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Hollywood Gone Mad: Complaining That Oscar Nominated Films Downloaded More

from the think-this-through,-people dept

With the Oscars going on last night, it seems that some people just can't keep things in perspective. For example, check out this bizarre article from Variety, saying that the wonderful attention bump from being nominated comes with a downside: that it also increases the frequency of unauthorized downloads:
Oscar nominees typically enjoy a box office bounce. But Hollywood increasingly has to reckon with another award-season ritual, one that could best be described as the piracy plunder.

The attention that an Oscar nomination for best picture bestows on a title also triggers a spike in illegal downloading.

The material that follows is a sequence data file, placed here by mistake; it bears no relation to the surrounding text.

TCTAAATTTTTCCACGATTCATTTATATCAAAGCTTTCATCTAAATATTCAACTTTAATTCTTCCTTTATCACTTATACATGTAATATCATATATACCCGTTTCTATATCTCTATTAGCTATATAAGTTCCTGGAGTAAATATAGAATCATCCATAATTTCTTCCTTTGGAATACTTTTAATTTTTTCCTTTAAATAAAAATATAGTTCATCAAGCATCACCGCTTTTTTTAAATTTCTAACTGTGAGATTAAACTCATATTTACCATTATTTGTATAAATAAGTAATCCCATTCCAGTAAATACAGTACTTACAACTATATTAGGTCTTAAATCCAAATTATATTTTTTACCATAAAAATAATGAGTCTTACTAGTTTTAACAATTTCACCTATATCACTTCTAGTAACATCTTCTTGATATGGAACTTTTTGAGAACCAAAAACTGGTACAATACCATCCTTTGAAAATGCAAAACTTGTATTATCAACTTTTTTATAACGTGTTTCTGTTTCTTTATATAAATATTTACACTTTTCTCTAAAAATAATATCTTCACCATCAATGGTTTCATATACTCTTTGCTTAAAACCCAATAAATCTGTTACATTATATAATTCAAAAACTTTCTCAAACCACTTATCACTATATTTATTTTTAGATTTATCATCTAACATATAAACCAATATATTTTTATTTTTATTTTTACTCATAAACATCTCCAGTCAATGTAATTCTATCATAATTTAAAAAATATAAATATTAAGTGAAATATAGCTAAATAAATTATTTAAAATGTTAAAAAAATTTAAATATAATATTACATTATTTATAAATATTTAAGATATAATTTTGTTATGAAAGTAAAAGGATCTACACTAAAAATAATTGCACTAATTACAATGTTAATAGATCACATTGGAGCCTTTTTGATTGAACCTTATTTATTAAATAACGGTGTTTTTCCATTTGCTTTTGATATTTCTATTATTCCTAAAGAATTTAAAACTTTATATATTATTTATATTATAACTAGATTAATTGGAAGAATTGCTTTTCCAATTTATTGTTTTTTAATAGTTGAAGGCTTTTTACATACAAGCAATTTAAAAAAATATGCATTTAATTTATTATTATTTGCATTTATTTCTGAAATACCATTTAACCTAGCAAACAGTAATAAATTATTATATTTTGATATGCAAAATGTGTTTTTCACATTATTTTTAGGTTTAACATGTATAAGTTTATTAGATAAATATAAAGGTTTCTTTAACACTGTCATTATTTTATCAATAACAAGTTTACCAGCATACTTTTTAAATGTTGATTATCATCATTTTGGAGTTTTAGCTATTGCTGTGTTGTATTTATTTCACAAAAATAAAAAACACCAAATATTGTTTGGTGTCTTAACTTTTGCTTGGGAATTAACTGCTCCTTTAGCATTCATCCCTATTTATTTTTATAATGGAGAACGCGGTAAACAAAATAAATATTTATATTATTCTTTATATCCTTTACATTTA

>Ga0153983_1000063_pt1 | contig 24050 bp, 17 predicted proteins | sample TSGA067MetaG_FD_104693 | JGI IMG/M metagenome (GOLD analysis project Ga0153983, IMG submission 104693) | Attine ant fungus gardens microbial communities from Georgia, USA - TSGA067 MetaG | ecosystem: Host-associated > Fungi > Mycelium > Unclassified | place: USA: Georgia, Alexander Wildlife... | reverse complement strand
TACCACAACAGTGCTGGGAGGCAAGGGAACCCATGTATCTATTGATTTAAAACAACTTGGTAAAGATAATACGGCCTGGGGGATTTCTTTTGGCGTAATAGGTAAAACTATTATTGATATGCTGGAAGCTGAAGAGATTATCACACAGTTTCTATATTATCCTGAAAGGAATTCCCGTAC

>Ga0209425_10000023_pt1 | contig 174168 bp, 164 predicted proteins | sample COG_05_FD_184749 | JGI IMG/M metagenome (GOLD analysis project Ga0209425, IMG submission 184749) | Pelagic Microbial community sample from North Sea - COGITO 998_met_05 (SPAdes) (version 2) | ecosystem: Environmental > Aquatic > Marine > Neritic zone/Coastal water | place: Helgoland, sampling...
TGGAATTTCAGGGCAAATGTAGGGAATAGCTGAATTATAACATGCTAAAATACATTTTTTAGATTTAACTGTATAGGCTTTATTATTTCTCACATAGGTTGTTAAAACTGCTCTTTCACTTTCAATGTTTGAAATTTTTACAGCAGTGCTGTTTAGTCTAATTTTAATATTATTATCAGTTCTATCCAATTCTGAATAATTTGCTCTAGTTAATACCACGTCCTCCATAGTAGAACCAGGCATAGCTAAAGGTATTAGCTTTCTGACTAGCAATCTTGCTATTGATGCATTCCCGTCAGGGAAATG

But why is that a problem? The only reason those films received this additional attention was because of the Oscar nods, so complaining about the similar bump in unauthorized downloading seems bizarre. Seriously, if you are getting a bunch more people paying for the movie, are you really that concerned that another group is viewing it in an unauthorized manner? It's as if some people actually believe that every unauthorized download is a lost sale.

It's pretty simple: if you're getting downloaded more, it means there's more interest in your film, and it's your job as a film producer to figure out how to make money from that interest. It's not something to complain about.